This season, don’t let stress get the best of you. Take care of yourself so you can at least enjoy the season.

Take a quick inventory of your self-care practices. Are you attending to all areas of your life? If so, this holistic approach will help you reduce stress.

1) Emotional Self-Care: Pull out those assertive skills and say NO! ” Sorry, I can’t bake two dozen cookies for the school party.” “I know you need a volunteer but I just can’t work it in this year.” “Yes, I would be honored to come to your gathering but I have too much on my calendar already. I am going to have to say NO. Maybe next time.”

2) Financial Self-Care: Have a budget and stick to it. One of the biggest stresses is spending too much. You don’t want those January bills to freak you out! So as hard as it is, come up with a budget, a list of people to buy for and stick to your plan. Your mind will be at ease.

3) Physical Self-Care: Don’t forget about exercise, eating and sleeping well. Yes, you will not be as routined as usual, but don’t give up just because it is more difficult to work physical care into your day. The more you take care of your physical body, the better you will feel.

4) Spiritual Self-Care: Plan time for morning meditation and prayer. There is no better way to de-stress, then to begin your day with God. Quiet and center yourself. Ask Him to order your day and give His peace. When I get too busy to spend time with God, I get stressed.

5) Relational Self-Care:  My mom died right before Christmas a few years ago. Feelings of loss sometimes hit me. When they do. I sit with them. I grieve and allow myself to feel the loss. Be aware of your emotions and relationships that trigger you during this time. Work on difficult relationships and don’t allow the extra stress to make you more irritable.

10 Tips to Deal With Difficult Family Members During the Holidays

posted by Linda Mintle

1. Anticipate your reactions. Because of past experience with those difficult family members, you know what to expect. So, anticipate how you will react ahead of time. Think it through. Imagine a scenario and how you will respond. This anticipation can help you feel in control of problematic situations.

2. Pick your battles. There will always be the relative that asks why you are not married yet, have kids or aren’t in a better job. Decide if you want to take this on or simply respond with a preplanned response like, “I don’t know. Got any ideas.” Sometimes it is best not to engage because it will upset you.

3. Practice restraint and extend grace. This is one time of the year that you may want to refuse to engage in conflict or deep family issues. Keep it light with the focus on the positive things of the holiday. Redirect conversation to subjects of gratitude and joy. If a difficult relative tries to pick a fight, don’t go there. Determine to show mercy and grace this time of year.

4. Limit alcohol. When some people drink they get belligerent and combative. This only makes matters worse so opt for an alcohol free celebration or make sure people are not over indulging.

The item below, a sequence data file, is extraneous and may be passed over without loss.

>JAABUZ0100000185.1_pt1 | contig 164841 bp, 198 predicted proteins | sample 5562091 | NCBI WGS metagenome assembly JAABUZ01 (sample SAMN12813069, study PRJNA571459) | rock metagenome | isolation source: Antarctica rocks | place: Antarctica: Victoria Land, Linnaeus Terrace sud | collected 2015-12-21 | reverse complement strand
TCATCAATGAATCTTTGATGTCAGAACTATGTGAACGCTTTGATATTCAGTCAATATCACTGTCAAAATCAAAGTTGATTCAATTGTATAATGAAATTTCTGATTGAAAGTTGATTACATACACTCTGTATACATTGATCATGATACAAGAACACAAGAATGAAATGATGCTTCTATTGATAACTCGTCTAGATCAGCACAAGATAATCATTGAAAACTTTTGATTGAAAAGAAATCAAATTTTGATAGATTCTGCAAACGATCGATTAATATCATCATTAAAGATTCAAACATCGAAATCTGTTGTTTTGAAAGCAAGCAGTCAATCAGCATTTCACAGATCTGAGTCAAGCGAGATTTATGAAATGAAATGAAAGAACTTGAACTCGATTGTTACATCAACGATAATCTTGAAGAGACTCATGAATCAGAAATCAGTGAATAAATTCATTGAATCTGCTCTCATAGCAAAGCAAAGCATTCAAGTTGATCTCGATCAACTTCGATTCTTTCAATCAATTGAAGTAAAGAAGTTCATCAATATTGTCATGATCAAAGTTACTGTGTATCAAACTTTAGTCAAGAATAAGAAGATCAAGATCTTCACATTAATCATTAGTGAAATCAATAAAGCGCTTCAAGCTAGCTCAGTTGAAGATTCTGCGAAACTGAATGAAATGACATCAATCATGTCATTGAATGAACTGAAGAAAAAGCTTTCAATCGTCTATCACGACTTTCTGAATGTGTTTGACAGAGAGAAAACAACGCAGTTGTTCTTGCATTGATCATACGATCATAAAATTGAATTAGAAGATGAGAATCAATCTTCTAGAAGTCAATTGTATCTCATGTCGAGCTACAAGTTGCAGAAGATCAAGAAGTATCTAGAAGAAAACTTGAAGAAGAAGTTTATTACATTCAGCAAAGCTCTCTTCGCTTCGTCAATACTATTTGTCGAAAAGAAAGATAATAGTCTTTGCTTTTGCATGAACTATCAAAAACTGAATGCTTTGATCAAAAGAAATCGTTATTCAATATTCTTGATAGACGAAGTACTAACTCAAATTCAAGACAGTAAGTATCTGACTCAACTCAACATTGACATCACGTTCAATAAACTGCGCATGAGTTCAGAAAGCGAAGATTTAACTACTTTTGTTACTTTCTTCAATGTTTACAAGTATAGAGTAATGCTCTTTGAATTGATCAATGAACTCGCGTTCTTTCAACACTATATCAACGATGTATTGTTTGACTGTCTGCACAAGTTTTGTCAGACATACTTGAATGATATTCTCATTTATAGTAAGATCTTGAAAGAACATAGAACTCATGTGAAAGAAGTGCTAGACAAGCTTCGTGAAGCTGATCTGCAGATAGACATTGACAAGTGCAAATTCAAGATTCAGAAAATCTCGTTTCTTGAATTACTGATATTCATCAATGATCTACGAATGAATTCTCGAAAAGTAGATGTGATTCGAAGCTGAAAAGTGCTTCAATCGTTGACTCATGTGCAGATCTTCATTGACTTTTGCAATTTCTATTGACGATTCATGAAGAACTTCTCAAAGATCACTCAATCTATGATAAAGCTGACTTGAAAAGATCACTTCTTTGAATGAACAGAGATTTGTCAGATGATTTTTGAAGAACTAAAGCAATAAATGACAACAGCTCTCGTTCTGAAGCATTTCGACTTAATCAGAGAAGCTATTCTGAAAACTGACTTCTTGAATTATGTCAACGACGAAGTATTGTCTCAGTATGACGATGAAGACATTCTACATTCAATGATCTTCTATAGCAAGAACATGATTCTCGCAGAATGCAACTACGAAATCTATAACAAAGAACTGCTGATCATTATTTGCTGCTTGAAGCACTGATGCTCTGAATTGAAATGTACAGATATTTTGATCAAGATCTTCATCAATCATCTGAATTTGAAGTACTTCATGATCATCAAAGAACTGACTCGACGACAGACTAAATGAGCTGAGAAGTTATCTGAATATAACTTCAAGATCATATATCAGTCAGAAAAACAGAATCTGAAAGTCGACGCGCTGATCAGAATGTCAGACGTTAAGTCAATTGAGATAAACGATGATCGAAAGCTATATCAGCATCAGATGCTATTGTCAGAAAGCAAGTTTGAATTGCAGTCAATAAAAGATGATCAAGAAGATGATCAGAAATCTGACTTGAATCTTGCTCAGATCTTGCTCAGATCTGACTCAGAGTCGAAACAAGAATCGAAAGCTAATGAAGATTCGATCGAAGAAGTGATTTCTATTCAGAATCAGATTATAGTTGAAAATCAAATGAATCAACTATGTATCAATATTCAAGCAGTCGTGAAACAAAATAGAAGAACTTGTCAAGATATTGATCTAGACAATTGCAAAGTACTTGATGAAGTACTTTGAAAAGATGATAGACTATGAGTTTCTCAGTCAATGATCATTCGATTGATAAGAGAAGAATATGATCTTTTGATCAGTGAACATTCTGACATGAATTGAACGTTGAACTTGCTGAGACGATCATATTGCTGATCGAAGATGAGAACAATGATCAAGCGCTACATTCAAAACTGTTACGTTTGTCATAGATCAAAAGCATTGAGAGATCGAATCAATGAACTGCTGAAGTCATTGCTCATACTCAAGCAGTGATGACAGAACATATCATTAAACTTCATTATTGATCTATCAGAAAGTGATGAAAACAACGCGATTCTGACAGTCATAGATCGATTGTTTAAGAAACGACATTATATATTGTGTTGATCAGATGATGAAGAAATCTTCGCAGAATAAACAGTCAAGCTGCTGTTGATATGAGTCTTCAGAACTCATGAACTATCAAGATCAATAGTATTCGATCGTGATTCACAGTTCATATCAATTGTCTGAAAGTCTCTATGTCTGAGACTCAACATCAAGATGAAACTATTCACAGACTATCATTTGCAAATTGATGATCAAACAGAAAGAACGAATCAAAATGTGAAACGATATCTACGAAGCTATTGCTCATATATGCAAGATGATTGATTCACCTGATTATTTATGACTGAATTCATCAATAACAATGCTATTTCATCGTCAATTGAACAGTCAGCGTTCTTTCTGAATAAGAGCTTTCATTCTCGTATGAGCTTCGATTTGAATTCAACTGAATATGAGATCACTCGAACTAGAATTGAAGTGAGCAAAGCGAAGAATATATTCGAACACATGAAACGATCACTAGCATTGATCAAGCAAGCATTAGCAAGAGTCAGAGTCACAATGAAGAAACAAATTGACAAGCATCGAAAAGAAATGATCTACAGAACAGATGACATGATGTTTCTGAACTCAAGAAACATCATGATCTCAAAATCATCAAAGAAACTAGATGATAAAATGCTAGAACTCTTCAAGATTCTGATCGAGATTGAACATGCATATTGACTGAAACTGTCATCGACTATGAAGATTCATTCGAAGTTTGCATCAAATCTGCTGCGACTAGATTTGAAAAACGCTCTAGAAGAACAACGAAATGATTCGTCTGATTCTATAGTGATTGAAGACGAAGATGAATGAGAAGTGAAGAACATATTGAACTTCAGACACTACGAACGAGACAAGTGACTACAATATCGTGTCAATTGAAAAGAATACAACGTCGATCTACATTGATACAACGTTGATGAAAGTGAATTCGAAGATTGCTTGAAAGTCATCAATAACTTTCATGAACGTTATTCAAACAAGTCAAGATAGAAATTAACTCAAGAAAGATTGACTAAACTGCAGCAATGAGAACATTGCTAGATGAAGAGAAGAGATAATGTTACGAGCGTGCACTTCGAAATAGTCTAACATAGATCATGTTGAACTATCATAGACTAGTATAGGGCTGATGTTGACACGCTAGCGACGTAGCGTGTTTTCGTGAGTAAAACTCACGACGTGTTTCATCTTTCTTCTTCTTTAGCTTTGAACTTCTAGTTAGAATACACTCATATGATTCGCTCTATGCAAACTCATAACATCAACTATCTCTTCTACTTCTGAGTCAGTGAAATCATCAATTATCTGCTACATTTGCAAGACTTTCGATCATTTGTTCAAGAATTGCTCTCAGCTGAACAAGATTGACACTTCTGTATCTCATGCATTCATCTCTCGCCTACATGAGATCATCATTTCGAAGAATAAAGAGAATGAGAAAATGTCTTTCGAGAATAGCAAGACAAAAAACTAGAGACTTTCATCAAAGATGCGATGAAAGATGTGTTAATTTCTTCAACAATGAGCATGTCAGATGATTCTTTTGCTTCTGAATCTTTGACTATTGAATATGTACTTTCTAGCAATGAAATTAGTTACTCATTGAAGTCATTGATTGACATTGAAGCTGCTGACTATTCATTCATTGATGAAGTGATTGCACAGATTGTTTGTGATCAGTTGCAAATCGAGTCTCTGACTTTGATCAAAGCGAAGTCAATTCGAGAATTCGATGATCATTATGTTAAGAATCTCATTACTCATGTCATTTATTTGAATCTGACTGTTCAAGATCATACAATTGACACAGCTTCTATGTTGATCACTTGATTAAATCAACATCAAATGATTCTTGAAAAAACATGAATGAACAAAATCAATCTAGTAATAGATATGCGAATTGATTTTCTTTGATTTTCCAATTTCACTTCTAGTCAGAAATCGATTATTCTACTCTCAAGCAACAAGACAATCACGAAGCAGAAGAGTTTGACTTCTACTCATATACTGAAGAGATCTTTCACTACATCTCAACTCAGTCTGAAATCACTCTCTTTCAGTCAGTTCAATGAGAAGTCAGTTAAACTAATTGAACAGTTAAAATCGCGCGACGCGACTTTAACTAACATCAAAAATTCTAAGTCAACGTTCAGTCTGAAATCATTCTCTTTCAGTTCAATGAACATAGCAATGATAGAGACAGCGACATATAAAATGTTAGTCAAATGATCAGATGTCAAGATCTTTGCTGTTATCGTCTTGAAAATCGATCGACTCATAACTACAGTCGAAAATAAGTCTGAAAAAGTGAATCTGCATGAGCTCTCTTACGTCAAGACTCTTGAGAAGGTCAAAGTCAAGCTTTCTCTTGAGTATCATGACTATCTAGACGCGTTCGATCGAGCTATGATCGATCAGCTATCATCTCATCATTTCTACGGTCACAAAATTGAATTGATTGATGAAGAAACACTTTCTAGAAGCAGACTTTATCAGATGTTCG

5. Have enough variety in activities that everyone can find something he or she likes to do. Take a walk, start a card game, play touch football, join in on games with the kids, etc. Keeping people engaged helps stave off opportunities to get on each other’s nerves. Getting involved with the kids can relieve stress and get you out of difficult conversations.

6. With really difficult families, limit your time and have an exit strategy. If people start to become verbally abusive or drink too much and get combative, kindly excuse yourself and have some where to go. Asa  grown up, you don’t have to put up with this type of behavior.

7. Use this time to watch and learn. It may help to become an observer of your family interactions. Watch how people relate and interact. Study the family and decide if you are part of the dysfunction and how to make changes. Family get togethers can be learning situations if you are aware of the patterns of interactions.

8. Be realistic. Unless your family has been in therapy, not much will be different. But these are your relatives and do not have to be your best friends. Be respectful and kind but don’t expect too much if nothing has changed.

9. Know what triggers you. It helps to know your hot buttons and be prepared to respond calmly. You have control over your reactions so don’t expect others to change. You change how you respond to those hot triggers.

10. Pray and remind yourself that you are a grown-up now. Family get togethers can bring back painful memories. It helps to remind yourself that you are not that helpless child anymore, that you are not a victim and can behave in ways that take care of you. If you need a break, go for a quick walk, or in to a room and just deep breathe and get your thoughts together. Pray and ask God to help you be lovely to those not always so lovely. By God’s grace, you can do it.